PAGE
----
They repeated a costly habit when they lost all 10 wickets in a session on day two against India at Trent Bridge as they were bowled out for 161.
Despite an opening stand of 54, England conceded a lead of 168 as Hardik Pandya recorded only the second five-wicket haul of his first-class career.
After India then closed on 124 for two, Joe Root’s hosts are on course for a defeat which would bring their opponents right back into the series at 2-1 down with two to play.
England teams through the generations went almost 80 years without losing all their wickets in one session between 1938 and October 2016 – but they have now done so three times in 22 months.
Buttler said: “It’s very disappointing – after a really good start to the day as well, picking up those early wickets and being 50 for none.
“We let that slip. It’s important we can recognise why it’s happened, and improve.”
Despite some “very honest conversations” in the dressing-room, Buttler points out there is no “magic answer” to the problem.
Asked if England have yet worked out why they are so prone to collapse, he said: “Obviously not, if it keeps happening. Rightly, people say it’s been happening too often – which it has.
“Guys have got to improve. We know that as a side to get to where we want to go, we need to eradicate these collapses.”
That appears to be slightly easier said than done at present.
“The key is trying not to make the same mistakes,” Buttler said.
“You can’t keep doing the same thing over and over again, whether that’s as an individual or as a team.
“There’s no real substitute for hard work.
“It comes down to how can you wrestle back the initiative – maybe with a counter-attacking style or someone trying to sit in and be a bit of a limpet for an hour and ride that session out.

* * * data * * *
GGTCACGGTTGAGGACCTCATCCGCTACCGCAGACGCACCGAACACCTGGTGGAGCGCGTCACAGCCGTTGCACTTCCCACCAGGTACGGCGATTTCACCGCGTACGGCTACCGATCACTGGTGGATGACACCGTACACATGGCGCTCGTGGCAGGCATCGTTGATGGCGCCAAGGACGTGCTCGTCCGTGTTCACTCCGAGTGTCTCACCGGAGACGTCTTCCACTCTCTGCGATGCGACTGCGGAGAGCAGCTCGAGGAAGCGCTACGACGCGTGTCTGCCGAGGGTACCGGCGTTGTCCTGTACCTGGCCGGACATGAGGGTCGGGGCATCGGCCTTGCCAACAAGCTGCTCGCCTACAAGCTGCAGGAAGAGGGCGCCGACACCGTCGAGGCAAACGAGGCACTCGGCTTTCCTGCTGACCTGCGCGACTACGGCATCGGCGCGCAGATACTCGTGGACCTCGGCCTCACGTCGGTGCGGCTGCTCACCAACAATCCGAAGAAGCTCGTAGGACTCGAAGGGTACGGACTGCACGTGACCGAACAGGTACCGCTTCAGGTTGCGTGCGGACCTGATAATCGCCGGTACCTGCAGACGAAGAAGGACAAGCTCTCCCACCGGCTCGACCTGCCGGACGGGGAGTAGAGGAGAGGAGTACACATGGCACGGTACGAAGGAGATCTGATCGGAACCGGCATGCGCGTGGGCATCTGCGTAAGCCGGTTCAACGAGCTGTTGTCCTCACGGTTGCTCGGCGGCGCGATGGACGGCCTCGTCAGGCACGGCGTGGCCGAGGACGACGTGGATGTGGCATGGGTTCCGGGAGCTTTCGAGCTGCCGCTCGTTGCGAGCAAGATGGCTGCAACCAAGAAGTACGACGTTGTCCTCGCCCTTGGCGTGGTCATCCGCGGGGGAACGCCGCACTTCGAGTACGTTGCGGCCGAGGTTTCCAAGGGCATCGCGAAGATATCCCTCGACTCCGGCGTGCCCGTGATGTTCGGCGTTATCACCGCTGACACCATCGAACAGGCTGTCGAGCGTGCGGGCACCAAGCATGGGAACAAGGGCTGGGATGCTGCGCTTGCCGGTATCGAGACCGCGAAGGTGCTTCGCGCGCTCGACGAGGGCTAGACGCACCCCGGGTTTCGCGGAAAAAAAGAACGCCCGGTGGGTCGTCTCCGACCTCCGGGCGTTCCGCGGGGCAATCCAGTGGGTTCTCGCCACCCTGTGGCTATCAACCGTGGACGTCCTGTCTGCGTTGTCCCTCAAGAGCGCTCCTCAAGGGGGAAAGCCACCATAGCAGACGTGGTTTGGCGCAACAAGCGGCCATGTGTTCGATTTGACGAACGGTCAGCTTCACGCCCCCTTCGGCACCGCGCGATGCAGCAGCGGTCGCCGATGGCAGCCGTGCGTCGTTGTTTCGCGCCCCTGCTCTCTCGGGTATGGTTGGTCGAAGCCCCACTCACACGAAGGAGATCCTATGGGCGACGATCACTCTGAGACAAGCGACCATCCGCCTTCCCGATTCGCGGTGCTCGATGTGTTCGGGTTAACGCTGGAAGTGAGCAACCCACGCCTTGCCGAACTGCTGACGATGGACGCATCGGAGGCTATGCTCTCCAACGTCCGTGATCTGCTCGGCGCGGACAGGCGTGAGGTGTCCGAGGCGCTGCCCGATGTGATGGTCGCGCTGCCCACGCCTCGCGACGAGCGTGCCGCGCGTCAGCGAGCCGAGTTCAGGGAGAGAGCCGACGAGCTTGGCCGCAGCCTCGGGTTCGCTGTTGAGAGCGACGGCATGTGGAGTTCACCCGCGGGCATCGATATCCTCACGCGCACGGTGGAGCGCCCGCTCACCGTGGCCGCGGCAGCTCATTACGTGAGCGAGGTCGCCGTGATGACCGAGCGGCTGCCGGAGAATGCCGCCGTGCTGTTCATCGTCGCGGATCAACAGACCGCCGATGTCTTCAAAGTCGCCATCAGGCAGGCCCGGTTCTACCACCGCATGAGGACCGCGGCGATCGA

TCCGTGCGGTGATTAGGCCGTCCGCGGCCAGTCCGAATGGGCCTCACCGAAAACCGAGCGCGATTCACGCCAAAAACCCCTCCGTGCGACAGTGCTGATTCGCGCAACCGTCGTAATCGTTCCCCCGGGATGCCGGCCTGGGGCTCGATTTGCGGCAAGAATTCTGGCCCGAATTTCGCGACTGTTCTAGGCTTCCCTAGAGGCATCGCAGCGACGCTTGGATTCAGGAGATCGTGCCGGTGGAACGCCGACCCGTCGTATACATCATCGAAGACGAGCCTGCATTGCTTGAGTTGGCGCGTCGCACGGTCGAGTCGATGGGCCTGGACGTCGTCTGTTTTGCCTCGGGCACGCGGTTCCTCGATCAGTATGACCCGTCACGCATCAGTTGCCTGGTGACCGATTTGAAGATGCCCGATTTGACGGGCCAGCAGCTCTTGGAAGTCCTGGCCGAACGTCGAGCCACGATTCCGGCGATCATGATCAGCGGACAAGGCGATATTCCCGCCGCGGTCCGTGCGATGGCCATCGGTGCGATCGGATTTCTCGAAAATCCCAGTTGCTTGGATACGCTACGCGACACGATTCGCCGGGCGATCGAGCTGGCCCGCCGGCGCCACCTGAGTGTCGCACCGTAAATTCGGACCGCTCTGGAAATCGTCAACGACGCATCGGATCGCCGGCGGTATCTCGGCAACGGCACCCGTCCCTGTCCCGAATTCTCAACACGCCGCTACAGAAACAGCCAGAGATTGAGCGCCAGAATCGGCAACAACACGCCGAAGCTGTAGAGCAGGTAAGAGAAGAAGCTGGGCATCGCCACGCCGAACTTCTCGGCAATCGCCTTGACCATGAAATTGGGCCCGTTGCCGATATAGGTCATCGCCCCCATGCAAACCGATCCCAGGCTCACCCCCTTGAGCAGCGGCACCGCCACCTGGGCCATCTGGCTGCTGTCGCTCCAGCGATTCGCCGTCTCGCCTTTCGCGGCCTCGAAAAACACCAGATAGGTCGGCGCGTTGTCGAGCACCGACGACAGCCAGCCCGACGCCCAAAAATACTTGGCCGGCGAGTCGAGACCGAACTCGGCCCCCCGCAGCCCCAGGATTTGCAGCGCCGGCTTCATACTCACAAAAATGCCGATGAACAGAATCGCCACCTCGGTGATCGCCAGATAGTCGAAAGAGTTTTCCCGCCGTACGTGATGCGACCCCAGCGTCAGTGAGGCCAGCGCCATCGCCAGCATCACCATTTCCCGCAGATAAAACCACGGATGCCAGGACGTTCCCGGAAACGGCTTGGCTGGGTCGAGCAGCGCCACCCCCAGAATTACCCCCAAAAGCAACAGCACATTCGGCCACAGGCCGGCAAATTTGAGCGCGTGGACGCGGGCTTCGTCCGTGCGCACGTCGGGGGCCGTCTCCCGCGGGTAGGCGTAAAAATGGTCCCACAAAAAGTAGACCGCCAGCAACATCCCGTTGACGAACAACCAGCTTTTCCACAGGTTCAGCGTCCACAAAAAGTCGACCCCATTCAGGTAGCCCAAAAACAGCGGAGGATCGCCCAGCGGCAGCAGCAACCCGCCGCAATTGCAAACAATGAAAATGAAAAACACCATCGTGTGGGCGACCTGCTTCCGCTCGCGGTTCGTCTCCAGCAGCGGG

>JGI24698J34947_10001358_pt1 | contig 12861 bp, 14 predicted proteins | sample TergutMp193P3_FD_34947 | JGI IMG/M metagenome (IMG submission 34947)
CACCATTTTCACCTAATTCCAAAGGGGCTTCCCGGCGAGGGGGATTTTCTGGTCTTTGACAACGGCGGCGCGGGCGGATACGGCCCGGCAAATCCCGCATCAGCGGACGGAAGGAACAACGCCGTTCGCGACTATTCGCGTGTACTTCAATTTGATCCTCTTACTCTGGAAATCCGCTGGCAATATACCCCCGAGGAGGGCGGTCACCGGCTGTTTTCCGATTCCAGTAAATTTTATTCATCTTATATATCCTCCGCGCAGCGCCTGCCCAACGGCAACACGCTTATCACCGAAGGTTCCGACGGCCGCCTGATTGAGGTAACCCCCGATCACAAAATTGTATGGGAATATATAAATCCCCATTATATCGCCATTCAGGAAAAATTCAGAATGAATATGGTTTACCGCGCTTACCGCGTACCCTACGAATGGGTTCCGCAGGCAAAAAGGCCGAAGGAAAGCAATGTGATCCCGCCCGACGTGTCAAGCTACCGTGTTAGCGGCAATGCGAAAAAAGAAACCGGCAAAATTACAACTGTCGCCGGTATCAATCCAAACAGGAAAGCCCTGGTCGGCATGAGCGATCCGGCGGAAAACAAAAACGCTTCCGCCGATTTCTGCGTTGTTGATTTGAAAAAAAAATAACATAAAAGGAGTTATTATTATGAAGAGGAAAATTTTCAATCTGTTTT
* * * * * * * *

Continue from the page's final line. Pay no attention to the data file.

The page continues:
“But obviously we weren’t good enough to do that today.”
England find themselves in a hole, but Buttler added: “No one’s going to give up, or throw the towel in.
“We’ve had a poor day today, very disappointing, but we’ll dust ourselves down and come back hard tomorrow.
“Everyone is striving to be the best they can – it’s not for a lack of trying. “We’ve had a very bad day, but we will come back hard.”
Pandya has had his own critics in the early stages of his Test career.
He let the ball do the talking, however, and said of his detractors: “I don’t play for them. I don’t even want to know or care what they say.
“I play for my country … that’s my job, and I am doing the right thing.
“My team is happy with me. Nothing else matters.”
AB de Villiers says his best ever international century was for South Africa in the Port Elizabeth Test against Australia earlier this year.
The 34-year-old called quits on his South Africa career in May, 14 years after making his debut for his country in 2004.
During that time, he scored 22 centuries in 114 Tests and 25 in his 228 ODIs as he established himself as one of the world’s best batsmen.
His last international series came against Australia in May, where he scored an unbeaten 126 in the second Test to help South Africa level the series which the hosts would later go on to win.
The all-rounder rated that knock as his best in South Africa colours.
“I think my most memorable knocks have always been in the longer version of the game – Test cricket – and none better than that last hundred that I scored in PE (Port Elizabeth) against the Australians,” he was quoted as saying by the Daily Telegraph.
“That was the most enjoyable series in my life. I had doubts that I would come back, I always wanted to just come and play for another season or two.
“I wasn’t 100 per cent sure that I’m going to finish after the Australian series, but the plan was to come back, and I’m really proud of the fact that I could come back and played two of my best series for my country.”
In a career spanning 14 years, de Villiers admitted he would not played for so long if he didn’t have the passion.
“I’ve had that from a very young age, and I don’t think it’s something you can teach a youngster – it’s just a deep desire and a hunger and a love for something that you’re never going to give up,” he said.
“So I was always going to try as much as I can, as hard as I could, to become the best player in the world.”